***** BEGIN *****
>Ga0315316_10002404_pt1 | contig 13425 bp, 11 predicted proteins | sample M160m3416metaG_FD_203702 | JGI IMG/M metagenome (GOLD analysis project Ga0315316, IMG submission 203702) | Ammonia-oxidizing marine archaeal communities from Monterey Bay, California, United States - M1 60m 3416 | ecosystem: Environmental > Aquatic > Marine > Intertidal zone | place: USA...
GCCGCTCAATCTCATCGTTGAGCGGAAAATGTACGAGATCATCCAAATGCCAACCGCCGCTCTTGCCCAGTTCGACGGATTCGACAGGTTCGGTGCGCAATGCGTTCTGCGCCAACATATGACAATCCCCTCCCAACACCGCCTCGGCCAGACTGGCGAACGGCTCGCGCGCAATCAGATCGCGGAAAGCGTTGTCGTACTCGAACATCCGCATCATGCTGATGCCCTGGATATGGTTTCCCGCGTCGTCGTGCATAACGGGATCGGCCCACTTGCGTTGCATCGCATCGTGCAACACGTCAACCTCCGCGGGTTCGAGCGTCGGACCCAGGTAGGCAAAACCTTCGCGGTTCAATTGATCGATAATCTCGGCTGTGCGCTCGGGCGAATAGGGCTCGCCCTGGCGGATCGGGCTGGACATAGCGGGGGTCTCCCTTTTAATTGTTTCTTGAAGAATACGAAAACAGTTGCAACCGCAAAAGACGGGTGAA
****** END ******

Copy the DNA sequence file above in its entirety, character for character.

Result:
>Ga0315316_10002404_pt1 | contig 13425 bp, 11 predicted proteins | sample M160m3416metaG_FD_203702 | JGI IMG/M metagenome (GOLD analysis project Ga0315316, IMG submission 203702) | Ammonia-oxidizing marine archaeal communities from Monterey Bay, California, United States - M1 60m 3416 | ecosystem: Environmental > Aquatic > Marine > Intertidal zone | place: USA...
GCCGCTCAATCTCATCGTTGAGCGGAAAATGTACGAGATCATCCAAATGCCAACCGCCGCTCTTGCCCAGTTCGACGGATTCGACAGGTTCGGTGCGCAATGCGTTCTGCGCCAACATATGACAATCCCCTCCCAACACCGCCTCGGCCAGACTGGCGAACGGCTCGCGCGCAATCAGATCGCGGAAAGCGTTGTCGTACTCGAACATCCGCATCATGCTGATGCCCTGGATATGGTTTCCCGCGTCGTCGTGCATAACGGGATCGGCCCACTTGCGTTGCATCGCATCGTGCAACACGTCAACCTCCGCGGGTTCGAGCGTCGGACCCAGGTAGGCAAAACCTTCGCGGTTCAATTGATCGATAATCTCGGCTGTGCGCTCGGGCGAATAGGGCTCGCCCTGGCGGATCGGGCTGGACATAGCGGGGGTCTCCCTTTTAATTGTTTCTTGAAGAATACGAAAACAGTTGCAACCGCAAAAGACGGGTGAA